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Got Fungus? Get Treated!

Onychomycosis is a common fungal infection of the nails, most often the toenails. Risk factors include increasing age, diabetes, nail trauma, hyperhidrosis, peripheral vascular disease, poor hygiene, tinea pedis, immunodeficiencies and chronic exposure of nails to water.

Recent research documented a relationship among smoking, peripheral arterial disease and onychomycosis. Studies have reported the prevalence of onychomycosis to be 8 percent to 9 percent in the general population. Data obtained from a multi-center survey suggest that 26 percent of diabetics have evidence of toenail onychomycosis. The prevalence among 40- to 60-year-olds is 15 percent to 20 percent, with men being more likely to have onychomycosis than women.

Dystrophic changes of the nail include thickness, discoloration and loosening of the nail plate from the nail bed. Nail discomfort also is a feature of onychomycosis.

Onychomycosis is often chronic and recalcitrant to treatment. Systemic and prescription topical preparations are expensive, and some are not covered by insurance. The use of certain systemic agents may require monitoring of liver function tests, and patients with liver disease often cannot take these medications. Patients with liver disease should not take these medications. Because many patients with onychomycosis are not considered good candidates for systemic treatment due to finances, age or underlying health conditions, more conservative measures may be considered.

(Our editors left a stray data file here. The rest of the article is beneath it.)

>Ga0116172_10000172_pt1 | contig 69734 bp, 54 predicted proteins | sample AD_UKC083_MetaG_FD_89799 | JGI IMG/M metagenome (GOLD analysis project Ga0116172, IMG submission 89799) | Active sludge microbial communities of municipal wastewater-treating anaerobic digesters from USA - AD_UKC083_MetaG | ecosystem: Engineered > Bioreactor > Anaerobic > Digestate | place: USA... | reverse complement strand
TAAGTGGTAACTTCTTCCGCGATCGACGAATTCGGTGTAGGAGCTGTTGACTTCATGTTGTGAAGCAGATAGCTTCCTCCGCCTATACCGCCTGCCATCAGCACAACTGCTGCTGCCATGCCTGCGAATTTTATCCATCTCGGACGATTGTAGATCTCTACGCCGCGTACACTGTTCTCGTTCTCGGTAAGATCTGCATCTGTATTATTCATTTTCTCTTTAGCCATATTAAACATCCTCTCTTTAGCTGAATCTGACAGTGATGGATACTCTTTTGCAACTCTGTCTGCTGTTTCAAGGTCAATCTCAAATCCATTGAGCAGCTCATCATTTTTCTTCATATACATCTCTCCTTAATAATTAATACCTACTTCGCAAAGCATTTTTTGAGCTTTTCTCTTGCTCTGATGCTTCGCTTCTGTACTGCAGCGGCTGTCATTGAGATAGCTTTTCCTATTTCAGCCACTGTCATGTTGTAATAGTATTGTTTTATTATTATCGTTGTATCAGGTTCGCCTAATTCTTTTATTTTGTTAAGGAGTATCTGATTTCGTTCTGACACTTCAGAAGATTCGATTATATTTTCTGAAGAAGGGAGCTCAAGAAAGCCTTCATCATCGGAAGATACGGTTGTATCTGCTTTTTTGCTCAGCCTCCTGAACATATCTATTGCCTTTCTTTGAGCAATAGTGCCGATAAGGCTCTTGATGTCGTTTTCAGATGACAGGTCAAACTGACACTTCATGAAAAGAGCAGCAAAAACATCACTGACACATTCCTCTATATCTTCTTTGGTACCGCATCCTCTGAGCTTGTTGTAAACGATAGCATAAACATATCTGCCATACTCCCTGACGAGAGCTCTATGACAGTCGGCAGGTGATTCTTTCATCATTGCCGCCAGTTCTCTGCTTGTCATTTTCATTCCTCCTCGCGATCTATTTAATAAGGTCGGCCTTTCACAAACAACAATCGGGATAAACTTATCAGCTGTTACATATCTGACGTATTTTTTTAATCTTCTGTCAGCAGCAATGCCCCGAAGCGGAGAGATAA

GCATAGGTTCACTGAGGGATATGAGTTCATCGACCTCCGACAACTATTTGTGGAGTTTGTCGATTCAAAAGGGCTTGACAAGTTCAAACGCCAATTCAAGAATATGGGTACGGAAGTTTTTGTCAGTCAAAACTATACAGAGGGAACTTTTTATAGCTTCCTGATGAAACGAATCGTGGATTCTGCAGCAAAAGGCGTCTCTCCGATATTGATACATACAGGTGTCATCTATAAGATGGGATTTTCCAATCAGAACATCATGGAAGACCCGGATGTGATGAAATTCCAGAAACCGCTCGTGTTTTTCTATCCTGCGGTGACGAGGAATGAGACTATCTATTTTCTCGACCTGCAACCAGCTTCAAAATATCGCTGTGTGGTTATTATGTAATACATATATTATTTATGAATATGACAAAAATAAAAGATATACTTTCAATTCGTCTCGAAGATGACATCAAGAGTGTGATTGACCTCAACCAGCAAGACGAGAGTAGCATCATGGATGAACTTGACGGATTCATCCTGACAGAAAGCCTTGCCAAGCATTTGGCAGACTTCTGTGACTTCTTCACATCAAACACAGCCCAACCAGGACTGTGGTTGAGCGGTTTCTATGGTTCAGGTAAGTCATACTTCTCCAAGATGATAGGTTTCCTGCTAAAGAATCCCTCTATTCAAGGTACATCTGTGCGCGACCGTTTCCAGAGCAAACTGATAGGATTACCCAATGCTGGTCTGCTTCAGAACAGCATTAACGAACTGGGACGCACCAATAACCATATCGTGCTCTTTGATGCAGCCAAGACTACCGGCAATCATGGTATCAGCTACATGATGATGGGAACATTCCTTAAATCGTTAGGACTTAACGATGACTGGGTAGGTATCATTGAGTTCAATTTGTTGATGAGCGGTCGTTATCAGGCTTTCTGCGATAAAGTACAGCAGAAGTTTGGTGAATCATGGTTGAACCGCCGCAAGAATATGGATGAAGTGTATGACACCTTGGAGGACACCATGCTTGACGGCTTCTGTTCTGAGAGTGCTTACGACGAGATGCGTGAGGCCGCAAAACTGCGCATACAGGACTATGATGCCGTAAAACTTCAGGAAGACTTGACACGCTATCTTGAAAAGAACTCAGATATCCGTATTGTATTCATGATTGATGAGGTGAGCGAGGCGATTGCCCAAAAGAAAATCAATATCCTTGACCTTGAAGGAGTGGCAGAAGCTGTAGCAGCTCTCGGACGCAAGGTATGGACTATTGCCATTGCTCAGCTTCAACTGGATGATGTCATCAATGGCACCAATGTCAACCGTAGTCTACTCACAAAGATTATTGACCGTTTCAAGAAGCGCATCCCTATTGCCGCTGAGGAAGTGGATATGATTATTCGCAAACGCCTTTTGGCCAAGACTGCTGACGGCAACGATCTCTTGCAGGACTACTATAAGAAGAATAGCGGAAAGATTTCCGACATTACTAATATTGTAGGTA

Vinegar, Vicks VapoRub and many other topical creams and ointments are frequently mentioned as home remedies for fungal conditions of the nails and skin. However, the efficacy of these products is very low at the best.

There is limited data available to suggest that vinegar is effective in reducing or eliminating growth of certain bacteria, although it is unclear how long the effect persists and whether long-term use produces irritating, toxic or allergic reactions. Data that address the efficacy of vinegar against fungi are lacking.

Nonetheless, a diluted white vinegar solution is mentioned descriptively in medical and nursing literature as a treatment for toenail fungus and athlete’s foot. The most often recommended mixture is one part vinegar to two parts warm water. Soaking feet for 15 to 20 minutes daily, rinsing and patting dry is typically suggested. However, long-term use is contraindicated due to the potential for skin irritation.

Patients with deformed nails should get proper medical care. If left untreated onychomycosis may lead to serious complications, chronic discomfort and pain, and affect the overall quality of life.

Nail’n’Toe has a network of doctors specializing in the treatment of nail fungus (onychomycosis). Our providers use a proprietary treatment protocol, which combines advanced medical technologies, including light-based devices, reliable medicine and preventive regimen, to achieve the highest cure rate for patients with fungus.

Contact Nail’n’Toe to schedule a free consultation with a provider near you.

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